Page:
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We’ve all been there. A beloved item on our weekly supermarket shop is missing, and so the store offers up an alternative, replacement or ‘substitution’ for the out-of-stock object, in a bid to minimise inconvenience and be helpful.
They are most definitely not helping.
In fact, a recent survey by the consumer champion Which? found that two in five of them (39 per cent) had received a substitution in their most recent supermarket purchase.
Aldi was ranked the most likely to swap something you want for something you may not want in the poll, with almost half (49 per cent) of their customers confirming they had received a replacement item in their last shop.
The full list is as follows:
Aldi – 49 per cent
Sainsbury’s – 48 per cent
Asda – 45 per cent
Morrisons – 43 per cent
Ocado – 41 per cent
Tesco – 39 per cent
Waitrose – 36 per cent
Amazon Fresh - 26 per cent
Iceland – 18 per cent
Ele Clark, retail editor at Which?, said: “While product substitutions in your online shopping can sometimes be genuinely helpful, our research has shown that they can also be downright ridiculous.
“You do have the right to reject substitutions at the point of delivery, or you could opt out of receiving substitutions altogether – though this can result in a real headache if the key ingredient for your dinner that night is missing.
“If you do end up with a substitution that you don’t want, always contact the supermarket and ask for a refund.”
As well as ranking the top supermarkets for their substitutions, the survey also revealed several examples of weird substitutions.
With Aldi, one customer received cooking oil instead of milk, while another reported that they were given Ben and Jerry’s ‘Phish Food’ ice cream instead of the breaded fish fillets they had requested.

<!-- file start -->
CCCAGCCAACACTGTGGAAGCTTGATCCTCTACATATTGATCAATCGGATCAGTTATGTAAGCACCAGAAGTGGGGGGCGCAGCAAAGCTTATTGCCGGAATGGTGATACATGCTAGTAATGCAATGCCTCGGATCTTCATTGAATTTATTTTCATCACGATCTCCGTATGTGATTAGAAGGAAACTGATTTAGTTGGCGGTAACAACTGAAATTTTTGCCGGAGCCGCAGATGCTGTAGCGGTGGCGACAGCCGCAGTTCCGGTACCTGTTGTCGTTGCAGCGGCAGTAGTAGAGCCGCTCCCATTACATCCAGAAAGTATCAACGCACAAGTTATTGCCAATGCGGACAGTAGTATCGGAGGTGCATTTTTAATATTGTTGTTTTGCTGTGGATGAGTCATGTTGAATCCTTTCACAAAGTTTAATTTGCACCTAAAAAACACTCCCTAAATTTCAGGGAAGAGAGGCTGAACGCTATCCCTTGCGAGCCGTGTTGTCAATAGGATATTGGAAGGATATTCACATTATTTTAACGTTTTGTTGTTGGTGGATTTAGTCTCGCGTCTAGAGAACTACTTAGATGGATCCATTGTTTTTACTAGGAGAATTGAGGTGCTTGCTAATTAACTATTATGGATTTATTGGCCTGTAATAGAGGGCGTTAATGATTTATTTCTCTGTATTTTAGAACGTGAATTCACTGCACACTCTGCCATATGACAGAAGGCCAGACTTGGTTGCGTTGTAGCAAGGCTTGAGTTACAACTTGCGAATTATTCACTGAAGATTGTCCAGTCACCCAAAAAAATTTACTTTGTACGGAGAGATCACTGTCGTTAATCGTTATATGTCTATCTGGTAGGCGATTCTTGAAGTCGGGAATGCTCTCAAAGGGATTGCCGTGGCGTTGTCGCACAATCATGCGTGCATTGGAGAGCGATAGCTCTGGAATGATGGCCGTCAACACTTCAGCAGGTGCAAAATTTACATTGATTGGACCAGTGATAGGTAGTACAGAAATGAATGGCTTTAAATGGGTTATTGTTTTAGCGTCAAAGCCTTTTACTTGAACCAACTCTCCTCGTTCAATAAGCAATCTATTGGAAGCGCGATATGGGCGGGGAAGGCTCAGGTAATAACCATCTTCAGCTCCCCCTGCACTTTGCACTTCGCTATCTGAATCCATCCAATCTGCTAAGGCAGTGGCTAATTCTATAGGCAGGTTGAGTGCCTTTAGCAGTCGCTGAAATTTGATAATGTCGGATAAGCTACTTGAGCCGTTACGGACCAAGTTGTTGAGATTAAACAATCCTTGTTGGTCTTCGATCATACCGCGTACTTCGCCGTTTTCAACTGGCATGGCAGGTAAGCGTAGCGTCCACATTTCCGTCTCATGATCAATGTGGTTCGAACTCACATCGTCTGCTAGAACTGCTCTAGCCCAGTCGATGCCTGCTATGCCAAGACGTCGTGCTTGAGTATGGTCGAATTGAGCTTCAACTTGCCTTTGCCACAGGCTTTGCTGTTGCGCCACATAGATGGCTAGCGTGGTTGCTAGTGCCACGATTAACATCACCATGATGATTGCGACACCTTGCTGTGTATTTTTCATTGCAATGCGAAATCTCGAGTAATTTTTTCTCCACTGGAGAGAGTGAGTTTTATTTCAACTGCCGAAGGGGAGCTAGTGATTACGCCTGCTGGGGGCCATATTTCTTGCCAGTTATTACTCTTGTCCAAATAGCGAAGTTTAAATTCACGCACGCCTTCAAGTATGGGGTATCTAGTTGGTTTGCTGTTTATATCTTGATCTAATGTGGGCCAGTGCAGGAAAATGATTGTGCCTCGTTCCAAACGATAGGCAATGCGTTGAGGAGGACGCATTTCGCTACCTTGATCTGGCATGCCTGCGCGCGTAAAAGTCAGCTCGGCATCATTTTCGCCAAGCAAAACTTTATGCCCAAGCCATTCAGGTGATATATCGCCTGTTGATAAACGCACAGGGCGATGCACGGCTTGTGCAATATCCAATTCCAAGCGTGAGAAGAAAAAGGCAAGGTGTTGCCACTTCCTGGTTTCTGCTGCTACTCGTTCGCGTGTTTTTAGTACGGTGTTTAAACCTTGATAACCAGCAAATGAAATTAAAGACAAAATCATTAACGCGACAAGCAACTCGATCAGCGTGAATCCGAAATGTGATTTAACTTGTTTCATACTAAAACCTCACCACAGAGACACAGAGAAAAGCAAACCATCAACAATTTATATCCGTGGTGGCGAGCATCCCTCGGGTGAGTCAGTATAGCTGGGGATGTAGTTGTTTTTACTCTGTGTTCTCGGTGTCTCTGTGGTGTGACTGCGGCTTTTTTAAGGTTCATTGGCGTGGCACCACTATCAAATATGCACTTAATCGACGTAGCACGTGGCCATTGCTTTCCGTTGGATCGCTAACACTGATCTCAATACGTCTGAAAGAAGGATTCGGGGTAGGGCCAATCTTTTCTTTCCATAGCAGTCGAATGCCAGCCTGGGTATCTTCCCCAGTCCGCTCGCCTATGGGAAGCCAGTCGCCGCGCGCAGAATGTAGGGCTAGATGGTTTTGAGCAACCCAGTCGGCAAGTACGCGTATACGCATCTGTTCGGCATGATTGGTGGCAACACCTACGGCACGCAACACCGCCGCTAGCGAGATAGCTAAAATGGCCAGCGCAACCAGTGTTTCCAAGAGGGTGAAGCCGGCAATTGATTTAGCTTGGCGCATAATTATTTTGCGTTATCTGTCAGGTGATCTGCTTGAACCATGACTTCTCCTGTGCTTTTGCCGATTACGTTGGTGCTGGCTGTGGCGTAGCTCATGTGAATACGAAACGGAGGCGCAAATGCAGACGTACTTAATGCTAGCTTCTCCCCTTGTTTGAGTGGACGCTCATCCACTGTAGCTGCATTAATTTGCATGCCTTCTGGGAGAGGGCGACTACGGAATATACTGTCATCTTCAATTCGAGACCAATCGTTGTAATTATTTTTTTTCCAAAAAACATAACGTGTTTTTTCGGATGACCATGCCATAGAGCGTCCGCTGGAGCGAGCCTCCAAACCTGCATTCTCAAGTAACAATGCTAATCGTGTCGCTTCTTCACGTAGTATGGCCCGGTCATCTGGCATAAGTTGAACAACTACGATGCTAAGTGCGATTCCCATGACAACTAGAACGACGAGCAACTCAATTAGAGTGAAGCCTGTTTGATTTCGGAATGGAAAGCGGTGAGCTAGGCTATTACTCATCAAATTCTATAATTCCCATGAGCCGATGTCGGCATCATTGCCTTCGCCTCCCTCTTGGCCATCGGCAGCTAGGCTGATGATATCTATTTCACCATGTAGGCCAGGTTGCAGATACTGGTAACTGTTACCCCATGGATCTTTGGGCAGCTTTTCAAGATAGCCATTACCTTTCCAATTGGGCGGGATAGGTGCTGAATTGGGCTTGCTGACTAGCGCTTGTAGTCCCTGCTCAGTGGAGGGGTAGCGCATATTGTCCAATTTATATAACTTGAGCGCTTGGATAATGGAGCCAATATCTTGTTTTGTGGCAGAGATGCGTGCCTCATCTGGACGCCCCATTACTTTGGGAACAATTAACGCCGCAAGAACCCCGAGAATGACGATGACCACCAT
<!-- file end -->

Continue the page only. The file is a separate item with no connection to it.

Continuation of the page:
One Sainsbury’s shopper who asked for sponge scourers for their kitchen was given another kind of sponge entirely – a Victoria sponge.
In a similar case of customers being offered items which sound similar, but aren’t exactly the same thing, an Asda shopper expecting to receive a pack of Cadbury’s Crème Eggs were in fact handed a “box of bog-standard hen’s eggs”.
Speaking of bogs, another claimed they received sausage rolls instead of toilet rolls.
Easy mistake to make, of course.
Dog food instead of bread sticks, orange squash instead of Domestos bleach, duck paste instead of duct tape and tampons instead of shaving cream were some of the other weird substitutions put forward by the supermarkets.
And the blunders have consequences too. One grandparent gave their grandchildren some plain cheese biscuits, only to learn that they were in fact a spicy chilli alternative.
Customers with allergies and dietary requirements were affected as well, with vegans and vegetarians offered meat or dairy items as substitutes. One shopper had their gluten-free plain flour swapped for self-raising flour.
We imagine in that instance it wasn’t just the flour that was raising following the odd substitution, but the customer’s eyebrows, too.
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